Judge Quinones and Brooklyn Women’s Bar celebrate 10 years of Read Across America events

March 15, 2023 Robert Abruzzese
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BUSHWICK — It was a little over a decade ago that Judge Joanne Quinones decided that she wanted to return to her roots. The judge was in charge of coming up with a program for the Brooklyn Women’s Bar Association so it could contribute to the local community and she decided that Read Across America was the way to do it.

Hon. Joanne Quinones began the tradition 10 years ago that is carried on today where a group of judges and lawyers spend the day at P.S. 274 in Bushwick reading to first and second graders as part of Read Across America.

On Thursday, March 2, Judge Quinones and a group of members from the Brooklyn Women’s Bar Association continued that now decade-long tradition at P.S. 274 in Bushwick.

Judge Genine Edwards regularly attends Read Across America with the Brooklyn Women’s Bar Association.
Students from P.S. 274 have a blast each year reading and spending the afternoon with Brooklyn judges and lawyers.

The group, composed of local judges and attorneys, now goes every year to the elementary school. They split into groups, read to the children, and afterward the kids get snacks, gift bags, and perform the Reader’s Oath. At least one kid called it the best day of his life.

Read Across America is an annual event that promotes reading and literacy in the United States. The event is held on March 2nd, which is the birthday of the famous children’s author, Dr. Seuss.

From left: Joseph Alvarez Dilan, Ronald Cosme, Jr., Natoya McGhie, Kemar Hermitt, Hon. Joanne Quinones, Hon. Genine Edwards, Kimberly Castro-Oliver, Betsey Jean-Jacques, and Hon. Nancy Bannon.

The National Education Association (NEA) created Read Across America in 1998 as a way to encourage children to read more books, learn about different cultures and perspectives and develop a lifelong love of reading.

During Read Across America, schools, libraries, and community centers host various events and activities to celebrate reading. These events may include reading challenges, book fairs, author visits, storytelling sessions and book discussions. The goal of the event is to promote literacy and encourage children to develop their reading skills, creativity and imagination.

Kemar Hermitt.

Read Across America has grown into a nationwide celebration of reading and is recognized by millions of people each year. The event also serves as a reminder of the importance of reading in children’s education and overall development.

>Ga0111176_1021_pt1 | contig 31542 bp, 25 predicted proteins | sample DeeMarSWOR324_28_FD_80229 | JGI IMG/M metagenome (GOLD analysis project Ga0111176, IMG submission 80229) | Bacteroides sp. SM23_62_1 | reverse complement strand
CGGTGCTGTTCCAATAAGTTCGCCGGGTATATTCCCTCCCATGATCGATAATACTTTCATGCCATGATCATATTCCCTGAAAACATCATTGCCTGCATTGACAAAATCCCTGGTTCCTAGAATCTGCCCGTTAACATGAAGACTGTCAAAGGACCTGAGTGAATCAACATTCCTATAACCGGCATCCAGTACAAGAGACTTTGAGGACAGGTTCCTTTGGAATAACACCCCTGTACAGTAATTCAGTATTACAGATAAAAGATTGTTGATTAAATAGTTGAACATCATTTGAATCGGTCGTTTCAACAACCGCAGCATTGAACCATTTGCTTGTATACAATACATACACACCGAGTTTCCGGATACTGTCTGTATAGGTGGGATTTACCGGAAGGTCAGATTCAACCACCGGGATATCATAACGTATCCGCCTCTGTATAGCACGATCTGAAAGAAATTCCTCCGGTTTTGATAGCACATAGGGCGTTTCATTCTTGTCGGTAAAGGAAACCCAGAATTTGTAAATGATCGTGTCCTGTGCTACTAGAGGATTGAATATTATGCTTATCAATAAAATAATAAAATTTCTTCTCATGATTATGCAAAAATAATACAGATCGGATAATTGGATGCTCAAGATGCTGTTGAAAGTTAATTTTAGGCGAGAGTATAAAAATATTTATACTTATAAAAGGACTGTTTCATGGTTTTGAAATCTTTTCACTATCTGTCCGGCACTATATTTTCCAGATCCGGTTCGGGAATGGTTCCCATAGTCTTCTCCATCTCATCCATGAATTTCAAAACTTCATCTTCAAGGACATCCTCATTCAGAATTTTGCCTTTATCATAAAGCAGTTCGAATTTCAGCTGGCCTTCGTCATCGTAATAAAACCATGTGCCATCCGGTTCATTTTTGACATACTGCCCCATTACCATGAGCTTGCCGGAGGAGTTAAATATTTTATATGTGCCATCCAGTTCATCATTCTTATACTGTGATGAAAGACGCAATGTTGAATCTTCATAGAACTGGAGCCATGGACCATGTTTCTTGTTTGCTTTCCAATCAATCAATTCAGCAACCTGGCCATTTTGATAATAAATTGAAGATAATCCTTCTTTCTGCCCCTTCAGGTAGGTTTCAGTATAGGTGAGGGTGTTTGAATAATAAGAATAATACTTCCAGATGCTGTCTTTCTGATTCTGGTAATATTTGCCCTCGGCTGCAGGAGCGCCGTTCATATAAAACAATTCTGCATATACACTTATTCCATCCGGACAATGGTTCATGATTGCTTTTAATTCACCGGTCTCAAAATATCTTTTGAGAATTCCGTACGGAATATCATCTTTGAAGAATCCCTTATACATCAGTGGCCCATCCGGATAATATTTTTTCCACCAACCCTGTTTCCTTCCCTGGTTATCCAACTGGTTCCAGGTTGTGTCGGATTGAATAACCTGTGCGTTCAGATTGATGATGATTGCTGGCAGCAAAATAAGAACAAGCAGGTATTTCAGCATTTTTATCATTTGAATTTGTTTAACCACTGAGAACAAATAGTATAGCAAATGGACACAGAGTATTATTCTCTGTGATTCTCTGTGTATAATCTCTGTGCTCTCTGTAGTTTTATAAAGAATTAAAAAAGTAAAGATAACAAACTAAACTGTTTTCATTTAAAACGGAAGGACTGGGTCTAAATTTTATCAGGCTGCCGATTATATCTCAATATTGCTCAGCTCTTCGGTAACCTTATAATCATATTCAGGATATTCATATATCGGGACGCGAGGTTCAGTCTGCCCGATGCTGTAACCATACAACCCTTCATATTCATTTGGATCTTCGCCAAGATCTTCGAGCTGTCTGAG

Judge Quinones is a strong advocate for mentorship in the legal profession. She believes that mentorship is crucial for the development of young lawyers and has spoken publicly about the importance of mentoring and guidance in the legal profession.

Betsey Jean-Jacques.

In a 2016 interview, she stated that “mentorship is essential, especially for young attorneys starting out in the profession. Young lawyers need guidance, support and mentorship from more experienced attorneys to help them navigate the legal landscape.”

Judge Quinones has also been involved in various legal organizations and community activities throughout her career. She is the vice chair of the Brooklyn Bar Association’s Mentorship Committee, and she has also been involved with the mentorship program at the Brooklyn Women’s Bar Association.

Ronald Cosme, Jr. with the students of P.S. 274 in Bushwick.

The judge also has regular interns throughout the year through the court system. Those interns may be with her for as little as two months, but the mentorship she provides to those interns often goes on for years. Every summer, she hosts “Camp Quinones” where they are all invited back to the chambers for a luncheon.

The event is fulfilling for the judge, who gets to go back to her own elementary school each year, but also for the participants. Judge Nancy Banon has been going nearly each of the last 10 years. Betsy Jean-Jacques got her first opportunity to go this year after years of trying, but having a busy schedule.

“It is hard working in the courts to be able to find time to do this, but I’m so glad that I finally got the opportunity,” Jean-Jacques said. “It was so much fun and fulfilling to be here, to read to the children and see them have fun.”

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